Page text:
6. Mass production risk ramp is another area where you will need to make a judgement call. This will be about how much money you want to risk without knowing that the final silicon is good yet (i.e. you haven’t completed your DVT build).  You can decide to pull in the bitcoin miner system’s mass production ramp date by risk releasing wafers before building DVT phase. To do that you need to go through all your validation status and make a risk assessment in preparation for Mass production phase sign-off leading to your PVT (i.e. final) build. It takes about 5 months to get mass production parts in volume. So if you waited to build systems with final silicon samples until 23 months and then signed off on ramping the wafers at DVT build exit sign off, it will take another 5 months (plus some assembly packaging and test time) to get those mass production chips in quantity to your factory. Risk released wafers could end up being scrapped if you find bugs at DVT that are unacceptable with your final silicon. So this needs to be done with care as it can cost you millions of dollars in scrapped wafer material. Sometimes bugs can be fixed with one time programmable memory (OTP) at final test which would save you from having to scrap the wafers. So you will want to plan to lock OTP settings sometime before you would need to run chips through final test for your mass production ramp.
  • Buying wafers from the foundry.

As you may have heard there is a shortage of silicon wafer foundry capacity. So you will need to make a compelling case to the foundry why they should work with you in their 5 nm or 3 nm process nodes. As you know money is a great facilitator. So it may be that you need to commit to buy wafers ahead of time with the foundry. If you commit to buy a lot of wafers ahead of time they need to provide you with direct support, preferential fabrication times (super hot lots, hot lots), etc…

Let’s say you plan on building 100,000 bitcoin miner systems. Each system containing 200 chips/ASICs inside. So that is 20,000,000 chips. In 300 mm wafers that is probably something like 5,000 wafers. The number of chips per wafer depend on your final die size, your fab yield, your package yield and your test yield. So here I assumed you get 4,000 good chips/dies per wafer. Of course these numbers could be different for your system, but I will assume these to illustrate what I think is the likely ball park. During the process phases all of these details are nailed down and adjusted as needed. The question then is what is the minimum amount of wafers the foundry would ask you to commit to buy upfront to get the kind of support and preferential access you need to get your bitcoin miners built faster.

I am going to guess a 3 nm wafer may end up costing $20,000 USD. So you see that if you end up buying 5,000 wafers that is a $100,000,000 USD purchase! Maybe you can commit to buying 10% of that upfront and get a direct deal with the foundry, maybe not, you need to negotiate.

There are also system level miner considerations.

These are outside of the scope of this article since they are not directly custom silicon items. But it’s worth briefly mentioning them since custom silicon is developed to directly support a custom system hardware project; in this case a bitcoin miner.  Here are some things that will need to be planned:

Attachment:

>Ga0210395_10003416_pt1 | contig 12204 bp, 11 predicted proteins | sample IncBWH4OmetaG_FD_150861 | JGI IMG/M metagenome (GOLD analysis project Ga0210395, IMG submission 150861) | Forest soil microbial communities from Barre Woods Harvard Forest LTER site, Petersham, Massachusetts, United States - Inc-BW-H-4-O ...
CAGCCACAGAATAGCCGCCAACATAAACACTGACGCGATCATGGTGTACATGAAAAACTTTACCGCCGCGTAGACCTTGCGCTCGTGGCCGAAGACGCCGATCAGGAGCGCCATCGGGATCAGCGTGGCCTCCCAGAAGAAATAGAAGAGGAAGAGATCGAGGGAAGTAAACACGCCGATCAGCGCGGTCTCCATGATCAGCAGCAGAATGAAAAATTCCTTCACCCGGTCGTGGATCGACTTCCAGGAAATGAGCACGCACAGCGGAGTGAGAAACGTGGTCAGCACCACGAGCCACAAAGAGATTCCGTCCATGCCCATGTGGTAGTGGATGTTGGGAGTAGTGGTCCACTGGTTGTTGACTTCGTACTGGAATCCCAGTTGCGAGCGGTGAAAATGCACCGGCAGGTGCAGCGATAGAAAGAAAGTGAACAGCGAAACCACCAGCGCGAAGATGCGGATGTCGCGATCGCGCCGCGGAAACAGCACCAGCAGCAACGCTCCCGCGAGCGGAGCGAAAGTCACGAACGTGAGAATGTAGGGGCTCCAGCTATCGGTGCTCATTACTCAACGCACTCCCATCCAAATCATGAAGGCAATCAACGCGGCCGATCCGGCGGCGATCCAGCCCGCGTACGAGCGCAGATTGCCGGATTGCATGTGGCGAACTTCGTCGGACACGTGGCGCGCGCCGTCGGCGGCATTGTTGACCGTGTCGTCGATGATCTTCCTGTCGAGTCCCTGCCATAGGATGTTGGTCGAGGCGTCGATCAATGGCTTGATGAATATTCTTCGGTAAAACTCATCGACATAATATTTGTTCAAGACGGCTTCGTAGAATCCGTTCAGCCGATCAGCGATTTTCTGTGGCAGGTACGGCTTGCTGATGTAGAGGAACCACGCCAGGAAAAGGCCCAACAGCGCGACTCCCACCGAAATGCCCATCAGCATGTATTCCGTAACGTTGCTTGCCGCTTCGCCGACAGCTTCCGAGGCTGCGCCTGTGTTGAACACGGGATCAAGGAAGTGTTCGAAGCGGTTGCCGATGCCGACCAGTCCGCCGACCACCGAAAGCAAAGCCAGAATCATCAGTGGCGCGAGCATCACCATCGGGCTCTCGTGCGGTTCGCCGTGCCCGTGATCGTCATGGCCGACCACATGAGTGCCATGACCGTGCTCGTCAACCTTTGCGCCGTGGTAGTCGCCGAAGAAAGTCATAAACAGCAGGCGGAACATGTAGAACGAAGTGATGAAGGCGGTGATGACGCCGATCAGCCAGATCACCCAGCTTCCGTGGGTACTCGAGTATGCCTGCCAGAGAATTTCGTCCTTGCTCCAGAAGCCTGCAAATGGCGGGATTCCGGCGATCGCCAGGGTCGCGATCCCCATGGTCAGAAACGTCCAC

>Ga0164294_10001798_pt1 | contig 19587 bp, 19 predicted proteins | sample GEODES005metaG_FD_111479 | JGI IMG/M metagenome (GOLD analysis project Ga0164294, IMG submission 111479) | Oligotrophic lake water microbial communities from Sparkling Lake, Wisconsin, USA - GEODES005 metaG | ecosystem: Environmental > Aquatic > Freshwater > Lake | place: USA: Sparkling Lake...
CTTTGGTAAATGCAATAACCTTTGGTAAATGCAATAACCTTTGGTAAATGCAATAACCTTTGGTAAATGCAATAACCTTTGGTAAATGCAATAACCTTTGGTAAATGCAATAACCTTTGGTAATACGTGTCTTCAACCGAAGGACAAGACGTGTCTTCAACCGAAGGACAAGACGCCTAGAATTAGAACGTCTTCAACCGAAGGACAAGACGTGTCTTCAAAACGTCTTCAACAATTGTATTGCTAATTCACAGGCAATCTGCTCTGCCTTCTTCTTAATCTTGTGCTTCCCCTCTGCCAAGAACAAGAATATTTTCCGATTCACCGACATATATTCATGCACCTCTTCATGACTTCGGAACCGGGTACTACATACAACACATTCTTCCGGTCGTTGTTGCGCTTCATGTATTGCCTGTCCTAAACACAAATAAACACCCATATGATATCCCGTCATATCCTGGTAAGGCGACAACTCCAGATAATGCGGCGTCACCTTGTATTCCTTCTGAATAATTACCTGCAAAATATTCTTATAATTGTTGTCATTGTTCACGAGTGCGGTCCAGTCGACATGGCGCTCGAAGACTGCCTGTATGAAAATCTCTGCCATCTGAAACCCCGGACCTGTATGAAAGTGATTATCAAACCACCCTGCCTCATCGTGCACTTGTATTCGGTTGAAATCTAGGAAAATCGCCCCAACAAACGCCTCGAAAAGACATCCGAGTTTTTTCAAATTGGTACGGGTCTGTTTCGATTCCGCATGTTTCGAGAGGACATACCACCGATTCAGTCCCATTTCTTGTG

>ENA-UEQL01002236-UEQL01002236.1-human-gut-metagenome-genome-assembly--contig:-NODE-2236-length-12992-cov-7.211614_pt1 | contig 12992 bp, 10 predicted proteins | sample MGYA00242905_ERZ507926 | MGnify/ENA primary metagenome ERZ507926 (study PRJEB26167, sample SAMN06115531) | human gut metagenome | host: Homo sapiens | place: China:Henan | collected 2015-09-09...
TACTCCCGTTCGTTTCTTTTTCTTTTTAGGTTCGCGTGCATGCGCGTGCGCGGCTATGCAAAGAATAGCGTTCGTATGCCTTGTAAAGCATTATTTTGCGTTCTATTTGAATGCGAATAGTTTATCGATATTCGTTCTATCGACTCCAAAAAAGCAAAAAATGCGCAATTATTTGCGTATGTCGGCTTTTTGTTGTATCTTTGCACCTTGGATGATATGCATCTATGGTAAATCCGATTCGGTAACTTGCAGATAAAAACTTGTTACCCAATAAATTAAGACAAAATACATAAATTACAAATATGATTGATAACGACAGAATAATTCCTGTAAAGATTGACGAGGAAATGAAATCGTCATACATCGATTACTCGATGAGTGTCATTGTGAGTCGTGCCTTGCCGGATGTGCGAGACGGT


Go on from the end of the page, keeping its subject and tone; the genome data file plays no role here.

• Hiring a CM.

You need to build systems in mass production somewhere. This supplier needs to be able to source all components, assemble, test them and package them to be shipped for you. A lot of companies choose CMs in Asia (China, Taiwan, etc…). These guys will also develop some or all of your factory test infrastructure. You need to pick wisely. The same CM company has very different levels of quality and experienced personnel for different customers. If you’re a new or small customer you may not get a good team, so you need to shop around for the right CM partner.

  • Pre-silicon deliverables.

    1. FPGA board. Your firmware team needs a platform to start developing code on in preparation for the first build.
    2. Blank packaged chips and mock form factor accurate PCB boards. Your mechanical engineers may need these so they can build mechanical only prototypes to mock-up the cooling solution well ahead of your first system build at the CM.
  • Designing the hard system level stuff.

    1. Firmware. You’ll need to write the firmware to control the PCBs with all the ASICs on them. So you need some firmware engineers with experience writing firmware for bitcoin miners.
    2. Cooling. You’ll need to cool down your miners. These miners consume thousands of watts each. This means you’ll need to design a customized heatsink system. Some people use fans, others immersion cooling, etc… Whatever you do this is a critical part of the project and you need to hire good mechanical engineers with experience in this type of design.
    3. PCB boards. You’ll need to design efficient power supplies. There is no point in making a super power efficient custom silicon chip and then you waste lots of power in the power converter plugged to the wall feeding your chip. You’ll also need to design good PCBs with thick copper so that your board losses are not too high. This all means that you need to hire a good quality electrical engineer to design this for you.

In summary.

Likely time to first samples 14 months from kick off.

Likely time to final silicon samples 23 months from kick off.

Summary of fixed costs 26 to 29 million USD. This is for the chip only. There will be some additional costs to develop the bitcoin miner system as discussed in the system level miner considerations section.

The estimates above assume the project is run like a tight ship. This can be hard to do generally, and especially when there are a lot of people and companies working together for the first time. Without experienced people and a good process to follow the chances to execute in these timelines are greatly diminished. Managing cross functional, multi national and multi company teams is vital for this engagement.

As you can see this project is doable. It’s also a big investment with big risks that need to be mitigated. So the question is: what will be the price of bitcoin by the time you have your miners ready?


For more information contact us.

Disclaimers: All prices, schedules and details in this article are my best guesses, my opinions, and what I gather from multiple sources of information. I provide this for illustration and informational purposes only. Use at your own risk. As a project progresses through the phase sign offs all these details are committed/verified with suppliers.